‘A whole village’ of ancient remains discovered during housing project construction
PHOENIX (3TV/CBS 5/Gray News) -- Crews working on a housing project in Arizona have made a remarkable discovery: artifacts, human remains and a whole village.
Construction is being finished on the city of Phoenix’s latest affordable housing project. Harmony at the Park is mixed-income housing with 310 units. The city touts its modern look and energy-efficient appliances, which are a stark contrast to the unearthed village.
An indigenous activist is now on a mission to keep the excavated area preserved and prevent new public housing from going up. If Marina Thomas can’t accomplish that, she hopes to at least spread awareness for future tenants before they sign a lease.
“I found out about this site through a friend who lives in the area,” she told AZFamily. “She told me that there was some construction going on across the street and that they had found human remains.”
Thomas did some digging of her own, so to speak, and found out her ancestors once had a thriving community at the site. The ancient O’odham village was called “La Ciudad.”
“You could see all the outlines of all the pit houses, like, so this entire section was just rows upon rows,” she said, describing drone footage of the village. “It looked like a drawing almost.”
City of Phoenix officials said construction halted temporarily while archeologists recovered the human remains and artifacts. They told AZFamily they repatriated items to the Salt River Pima Maricopa Indian Community. However, city officials could not give specifics on what was found, citing an agreement with the tribes.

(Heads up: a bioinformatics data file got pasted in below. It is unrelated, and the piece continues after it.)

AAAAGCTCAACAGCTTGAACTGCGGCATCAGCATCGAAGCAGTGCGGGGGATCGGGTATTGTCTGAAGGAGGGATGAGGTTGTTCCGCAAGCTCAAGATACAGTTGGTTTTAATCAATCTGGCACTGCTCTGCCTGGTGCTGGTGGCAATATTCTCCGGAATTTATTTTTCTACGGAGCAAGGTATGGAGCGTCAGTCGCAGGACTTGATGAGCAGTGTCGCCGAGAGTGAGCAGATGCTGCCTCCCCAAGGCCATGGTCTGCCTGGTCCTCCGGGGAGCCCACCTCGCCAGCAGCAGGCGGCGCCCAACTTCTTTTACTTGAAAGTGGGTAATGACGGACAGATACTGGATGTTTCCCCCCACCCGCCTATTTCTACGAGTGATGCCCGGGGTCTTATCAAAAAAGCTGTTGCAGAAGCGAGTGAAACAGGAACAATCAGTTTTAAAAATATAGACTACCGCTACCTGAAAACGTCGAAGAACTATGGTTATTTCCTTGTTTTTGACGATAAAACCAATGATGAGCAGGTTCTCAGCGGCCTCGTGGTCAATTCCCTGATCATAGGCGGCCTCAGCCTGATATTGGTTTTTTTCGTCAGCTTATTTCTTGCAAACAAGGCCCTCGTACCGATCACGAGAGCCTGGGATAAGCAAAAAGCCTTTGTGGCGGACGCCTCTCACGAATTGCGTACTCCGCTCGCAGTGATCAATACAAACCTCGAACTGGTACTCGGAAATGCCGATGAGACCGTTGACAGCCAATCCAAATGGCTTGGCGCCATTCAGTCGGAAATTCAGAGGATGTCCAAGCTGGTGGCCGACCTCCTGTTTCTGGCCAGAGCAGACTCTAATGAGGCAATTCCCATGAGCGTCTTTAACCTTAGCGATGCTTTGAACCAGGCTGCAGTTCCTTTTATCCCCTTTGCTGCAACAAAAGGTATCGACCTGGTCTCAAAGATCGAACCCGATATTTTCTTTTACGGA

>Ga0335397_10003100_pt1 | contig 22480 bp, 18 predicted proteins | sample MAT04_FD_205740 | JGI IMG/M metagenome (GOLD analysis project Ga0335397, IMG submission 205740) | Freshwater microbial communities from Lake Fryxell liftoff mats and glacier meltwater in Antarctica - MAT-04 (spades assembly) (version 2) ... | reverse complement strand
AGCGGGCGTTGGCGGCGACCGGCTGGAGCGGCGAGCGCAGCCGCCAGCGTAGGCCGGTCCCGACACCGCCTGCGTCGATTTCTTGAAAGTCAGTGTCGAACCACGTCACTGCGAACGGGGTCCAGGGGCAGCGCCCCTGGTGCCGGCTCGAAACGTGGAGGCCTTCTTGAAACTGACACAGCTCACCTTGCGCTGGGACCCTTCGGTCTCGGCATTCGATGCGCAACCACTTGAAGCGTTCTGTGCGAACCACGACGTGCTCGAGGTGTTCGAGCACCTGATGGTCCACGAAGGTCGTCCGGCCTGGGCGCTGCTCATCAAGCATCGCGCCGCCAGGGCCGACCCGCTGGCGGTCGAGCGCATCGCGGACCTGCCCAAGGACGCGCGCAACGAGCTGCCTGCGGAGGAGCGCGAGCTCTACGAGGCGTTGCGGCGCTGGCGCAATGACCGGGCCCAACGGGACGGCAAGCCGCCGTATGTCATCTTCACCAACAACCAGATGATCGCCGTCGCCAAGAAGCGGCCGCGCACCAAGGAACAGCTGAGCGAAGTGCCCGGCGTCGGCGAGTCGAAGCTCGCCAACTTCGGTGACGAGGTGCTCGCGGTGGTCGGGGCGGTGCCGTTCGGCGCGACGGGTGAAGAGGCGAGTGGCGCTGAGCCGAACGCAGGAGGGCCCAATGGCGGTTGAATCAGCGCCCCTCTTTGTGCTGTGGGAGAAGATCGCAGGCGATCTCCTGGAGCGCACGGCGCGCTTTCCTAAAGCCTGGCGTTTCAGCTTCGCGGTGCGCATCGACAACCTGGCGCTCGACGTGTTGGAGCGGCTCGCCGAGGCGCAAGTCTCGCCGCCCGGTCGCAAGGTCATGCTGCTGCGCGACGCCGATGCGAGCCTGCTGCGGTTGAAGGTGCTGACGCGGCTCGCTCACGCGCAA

Not everything was recovered, however. Thomas was shocked when she learned some stuff was left behind.
“You can tell it’s pottery because it’s rounded out,” she said. “It’s got a look that’s consistent with all the other pieces that you’ll see around here.”
She launched the online petition “Let Our Ancestors Rest” last spring. Thomas called on the city to stop building. Nearly 43,000 others echoed her message to no avail.
“This hurts because I feel like we have an opportunity to learn a lot from the site,” she said.
The city’s archaeologist said Phoenix is on top of part of a cultural landscape.
“I like to call it, you know, there was thriving populations here for thousands of years and the location of the project is within one of the village sites that we’ve known about,” she said.
Montero said “La Ciudad” has been known since the 1800s and that the city started talking to the neighboring tribes several years ago when talks of redeveloping the site came into play.
“We have a private agreement with them, you know, that outlines all the protocols that we’ll follow, and we’re in very frequent dialogue with them,” she said.
Montero references a map on the wall at the Pueblo Grande Museum depicting archaeological sites found across the valley. The museum sits on top of one of those sites as well. Its findings are now preserved.
“In my heart, yes. I’d like to see them preserved,” Montero said. “What we do is try to preserve the places that we can like Pueblo Grande.”
As for whether future residents of Harmony at the Park know about the history of the land, Montero said the information is out there but will tell residents at the grand opening.
Thomas worries that it will be too late for residents and she said it’s a shame to see her ancestor’s history paved over.
“It just breaks my heart because these are my family,” she said. “I’m here because my ancestors were here. I just feel like my hands are behind my back with it like there’s not really much I could do about it.”
AZFamily reached out to the impacted tribes about the situation. A spokesperson said they’d be making no comment due to the sensitive nature of the site and the ongoing process.
The apartment complex is expected to open in January.
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